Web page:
Double parking is illegal, unsafe, and causes major traffic issues.
People with mobility issues can use the parking spaces for pick ups and drop offs.
You don't have places where every special little beemer driver decides there is a special lane for him or her - everyone in their lane and place and stuck there. No ambiguity means no special people cutting lines, making their own lanes, or roaring around already stopped vehicles to run red lights.
You just get in line, take your turn, and low stress. In a hurry? Use I-93.
And Leo is getting larger!
and i enjoy it.
you picked the wrong week to quit sniffing glue.
Cars ruin cities and kill people. Bikes don't.
More bike lanes please!
wide bike lanes
...on the outbound #1 route, only a block or 2 now, but the same separated design. Nice.
Brattle St. looks great, but there was never really a need for this on that quiet, wide street.
Mass Ave is much more popular with, well everyone. Continuing the separated lane would go so far to helping the overall safety and usability of that road.
The big benefit of this new lane on Brattle is that it allows two-way travel by bike. That means there is now a quieter alternative to busy Mass Ave.
No, an alternative to Mt Auburn, or possibly Concord Ave. Mass Ave isn't parallel to Brattle.
One way protected lane also added yesterday on Mass Ave NB between Putnam and Harvard St. A couple steps forward!
What's the point of the space between the yellow line and the curb now., bikers can't ride too close to a curb?
There are two bike lanes, one going in either direction--a little hard to see in the photo. It's an unusual design but hopefully it'll work.
A yellow line denotes opposing traffic on the other side and that you should keep to the right of it.
you're riding between bikes close on one side (always so focused and stable) and cars on the other side that may not get the concept. What could possibly go wrong?
Sorry for being flip but the experiments in bike lanes are lacking the one element that's actually helpful, predictable expectations for all participants. I both bike and drive and walk and getting to a spot that's confusing is the worst situation.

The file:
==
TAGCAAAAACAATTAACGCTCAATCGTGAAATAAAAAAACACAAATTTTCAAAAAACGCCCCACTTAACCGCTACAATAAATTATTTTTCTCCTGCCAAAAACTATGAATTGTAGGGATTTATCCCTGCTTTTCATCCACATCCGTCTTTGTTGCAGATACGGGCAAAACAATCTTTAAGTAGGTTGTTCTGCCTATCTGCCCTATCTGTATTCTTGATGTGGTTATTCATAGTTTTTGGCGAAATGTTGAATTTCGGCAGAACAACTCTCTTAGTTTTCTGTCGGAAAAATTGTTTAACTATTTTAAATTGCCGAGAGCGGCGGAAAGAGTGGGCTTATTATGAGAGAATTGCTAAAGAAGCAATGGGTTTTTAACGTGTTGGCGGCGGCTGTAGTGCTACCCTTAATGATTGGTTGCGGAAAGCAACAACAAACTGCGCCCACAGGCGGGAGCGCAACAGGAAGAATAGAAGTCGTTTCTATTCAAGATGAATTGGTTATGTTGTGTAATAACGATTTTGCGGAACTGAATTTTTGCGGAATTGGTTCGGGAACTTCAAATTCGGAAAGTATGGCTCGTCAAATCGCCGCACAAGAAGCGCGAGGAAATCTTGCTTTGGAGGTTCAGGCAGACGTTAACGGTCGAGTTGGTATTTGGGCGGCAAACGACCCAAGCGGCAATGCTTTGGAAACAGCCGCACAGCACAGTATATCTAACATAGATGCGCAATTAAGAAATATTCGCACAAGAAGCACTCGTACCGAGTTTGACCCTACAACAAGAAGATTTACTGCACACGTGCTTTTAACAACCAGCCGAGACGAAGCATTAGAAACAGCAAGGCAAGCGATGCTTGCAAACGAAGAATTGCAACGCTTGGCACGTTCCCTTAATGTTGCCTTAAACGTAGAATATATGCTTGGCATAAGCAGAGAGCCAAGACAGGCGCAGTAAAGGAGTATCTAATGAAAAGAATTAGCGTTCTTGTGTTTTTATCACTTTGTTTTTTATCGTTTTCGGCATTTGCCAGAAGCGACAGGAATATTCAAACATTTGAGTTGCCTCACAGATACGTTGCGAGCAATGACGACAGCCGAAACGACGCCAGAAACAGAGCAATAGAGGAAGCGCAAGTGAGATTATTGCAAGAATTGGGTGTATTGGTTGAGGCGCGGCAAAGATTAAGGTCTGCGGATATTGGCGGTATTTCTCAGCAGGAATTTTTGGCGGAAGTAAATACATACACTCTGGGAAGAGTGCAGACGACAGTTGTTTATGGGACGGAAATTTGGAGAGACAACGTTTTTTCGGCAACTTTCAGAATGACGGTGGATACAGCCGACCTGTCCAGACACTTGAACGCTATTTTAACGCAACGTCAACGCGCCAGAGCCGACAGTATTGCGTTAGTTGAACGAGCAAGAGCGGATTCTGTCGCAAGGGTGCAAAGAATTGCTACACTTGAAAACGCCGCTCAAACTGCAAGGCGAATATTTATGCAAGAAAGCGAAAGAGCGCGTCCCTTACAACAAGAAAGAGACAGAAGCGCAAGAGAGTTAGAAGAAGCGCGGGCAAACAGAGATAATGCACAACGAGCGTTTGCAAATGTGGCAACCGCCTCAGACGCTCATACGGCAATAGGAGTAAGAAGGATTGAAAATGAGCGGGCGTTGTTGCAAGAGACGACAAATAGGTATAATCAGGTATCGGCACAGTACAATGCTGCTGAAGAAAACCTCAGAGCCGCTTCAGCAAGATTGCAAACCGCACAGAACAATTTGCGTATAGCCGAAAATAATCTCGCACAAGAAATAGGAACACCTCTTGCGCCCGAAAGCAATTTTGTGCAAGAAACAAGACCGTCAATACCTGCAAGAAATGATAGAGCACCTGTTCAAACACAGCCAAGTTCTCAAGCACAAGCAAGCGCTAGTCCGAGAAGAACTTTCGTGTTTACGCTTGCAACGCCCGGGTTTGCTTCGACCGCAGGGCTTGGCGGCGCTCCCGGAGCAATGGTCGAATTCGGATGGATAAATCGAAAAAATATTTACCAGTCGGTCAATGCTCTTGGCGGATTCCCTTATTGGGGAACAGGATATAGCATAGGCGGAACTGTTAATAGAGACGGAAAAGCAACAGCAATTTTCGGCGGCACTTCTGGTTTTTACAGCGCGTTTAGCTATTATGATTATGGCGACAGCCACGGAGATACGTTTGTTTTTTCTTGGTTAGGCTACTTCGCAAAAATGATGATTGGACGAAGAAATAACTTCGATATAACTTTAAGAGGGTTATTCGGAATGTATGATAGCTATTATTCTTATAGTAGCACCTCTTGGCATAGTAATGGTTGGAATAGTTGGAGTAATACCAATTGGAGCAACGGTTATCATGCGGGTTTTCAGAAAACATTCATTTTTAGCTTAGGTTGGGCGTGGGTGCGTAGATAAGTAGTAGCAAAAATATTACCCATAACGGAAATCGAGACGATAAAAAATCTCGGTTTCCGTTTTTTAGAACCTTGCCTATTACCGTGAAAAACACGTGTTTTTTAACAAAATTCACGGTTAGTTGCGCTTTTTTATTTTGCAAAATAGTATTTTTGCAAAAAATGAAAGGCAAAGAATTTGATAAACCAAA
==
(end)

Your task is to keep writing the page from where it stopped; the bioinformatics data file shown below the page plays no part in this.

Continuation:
the experiments in bike lanes are lacking the one element that's actually helpful, predictable expectations for all participants
They're not experiments. This infrastructure, for example, has existed in Montreal for 2 decades or more.
I do agree that predictable is important -- but new and predictable are different. The standard of "yellow line on your left, white line on your right" has existed in America since long before you were born. It applies to country roads, heavily trafficked arteries, and interstates.
Yes, good signs and markings are important. In this case, there are bike stencils and arrows on the road in the image -- I don't have a feel yet for what the rest is like, as I haven't been there.
Except if you're in the general lane or parking lane, in which case there's a yellow line on your right.
It's why I don't especially like this design. IMO, there needs to be a physical separation, like a curb, so that this becomes two very near parallel roadways. I suspect that there is a longer-term plan to do just that, but moving curbs and drainage is expensive, typically reserved for when the road is due for major work, on the order of every 30 years or so.
You are not riding beside moving cars. There are parking spots there. Look again.